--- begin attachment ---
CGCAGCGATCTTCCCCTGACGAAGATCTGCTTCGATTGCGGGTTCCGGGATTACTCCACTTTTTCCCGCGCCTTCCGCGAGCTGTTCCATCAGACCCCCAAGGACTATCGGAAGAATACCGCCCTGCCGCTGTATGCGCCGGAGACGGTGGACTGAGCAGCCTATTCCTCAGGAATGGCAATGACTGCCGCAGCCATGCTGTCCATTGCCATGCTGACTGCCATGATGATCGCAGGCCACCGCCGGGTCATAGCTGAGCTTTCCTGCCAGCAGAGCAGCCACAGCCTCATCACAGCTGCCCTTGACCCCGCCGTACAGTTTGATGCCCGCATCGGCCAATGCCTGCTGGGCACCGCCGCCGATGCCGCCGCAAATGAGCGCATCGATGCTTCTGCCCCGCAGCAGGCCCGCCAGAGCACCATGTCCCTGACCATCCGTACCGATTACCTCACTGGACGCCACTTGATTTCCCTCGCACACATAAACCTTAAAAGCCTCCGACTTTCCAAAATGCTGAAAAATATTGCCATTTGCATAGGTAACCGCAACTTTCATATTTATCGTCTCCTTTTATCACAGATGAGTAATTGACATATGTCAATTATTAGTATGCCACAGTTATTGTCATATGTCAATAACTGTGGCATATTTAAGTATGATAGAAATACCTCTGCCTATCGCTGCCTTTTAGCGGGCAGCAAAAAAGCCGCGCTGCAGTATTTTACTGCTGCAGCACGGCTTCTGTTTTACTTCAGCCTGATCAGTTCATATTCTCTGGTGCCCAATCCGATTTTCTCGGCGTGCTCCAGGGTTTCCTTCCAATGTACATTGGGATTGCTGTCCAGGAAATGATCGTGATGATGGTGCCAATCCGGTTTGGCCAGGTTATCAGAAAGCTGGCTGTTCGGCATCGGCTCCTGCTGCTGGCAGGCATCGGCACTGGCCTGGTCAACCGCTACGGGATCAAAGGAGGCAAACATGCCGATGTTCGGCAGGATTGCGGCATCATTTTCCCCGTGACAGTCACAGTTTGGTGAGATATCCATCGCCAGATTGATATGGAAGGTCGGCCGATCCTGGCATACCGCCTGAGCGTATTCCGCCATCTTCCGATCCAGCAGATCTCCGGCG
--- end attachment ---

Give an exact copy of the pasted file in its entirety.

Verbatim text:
CGCAGCGATCTTCCCCTGACGAAGATCTGCTTCGATTGCGGGTTCCGGGATTACTCCACTTTTTCCCGCGCCTTCCGCGAGCTGTTCCATCAGACCCCCAAGGACTATCGGAAGAATACCGCCCTGCCGCTGTATGCGCCGGAGACGGTGGACTGAGCAGCCTATTCCTCAGGAATGGCAATGACTGCCGCAGCCATGCTGTCCATTGCCATGCTGACTGCCATGATGATCGCAGGCCACCGCCGGGTCATAGCTGAGCTTTCCTGCCAGCAGAGCAGCCACAGCCTCATCACAGCTGCCCTTGACCCCGCCGTACAGTTTGATGCCCGCATCGGCCAATGCCTGCTGGGCACCGCCGCCGATGCCGCCGCAAATGAGCGCATCGATGCTTCTGCCCCGCAGCAGGCCCGCCAGAGCACCATGTCCCTGACCATCCGTACCGATTACCTCACTGGACGCCACTTGATTTCCCTCGCACACATAAACCTTAAAAGCCTCCGACTTTCCAAAATGCTGAAAAATATTGCCATTTGCATAGGTAACCGCAACTTTCATATTTATCGTCTCCTTTTATCACAGATGAGTAATTGACATATGTCAATTATTAGTATGCCACAGTTATTGTCATATGTCAATAACTGTGGCATATTTAAGTATGATAGAAATACCTCTGCCTATCGCTGCCTTTTAGCGGGCAGCAAAAAAGCCGCGCTGCAGTATTTTACTGCTGCAGCACGGCTTCTGTTTTACTTCAGCCTGATCAGTTCATATTCTCTGGTGCCCAATCCGATTTTCTCGGCGTGCTCCAGGGTTTCCTTCCAATGTACATTGGGATTGCTGTCCAGGAAATGATCGTGATGATGGTGCCAATCCGGTTTGGCCAGGTTATCAGAAAGCTGGCTGTTCGGCATCGGCTCCTGCTGCTGGCAGGCATCGGCACTGGCCTGGTCAACCGCTACGGGATCAAAGGAGGCAAACATGCCGATGTTCGGCAGGATTGCGGCATCATTTTCCCCGTGACAGTCACAGTTTGGTGAGATATCCATCGCCAGATTGATATGGAAGGTCGGCCGATCCTGGCATACCGCCTGAGCGTATTCCGCCATCTTCCGATCCAGCAGATCTCCGGCG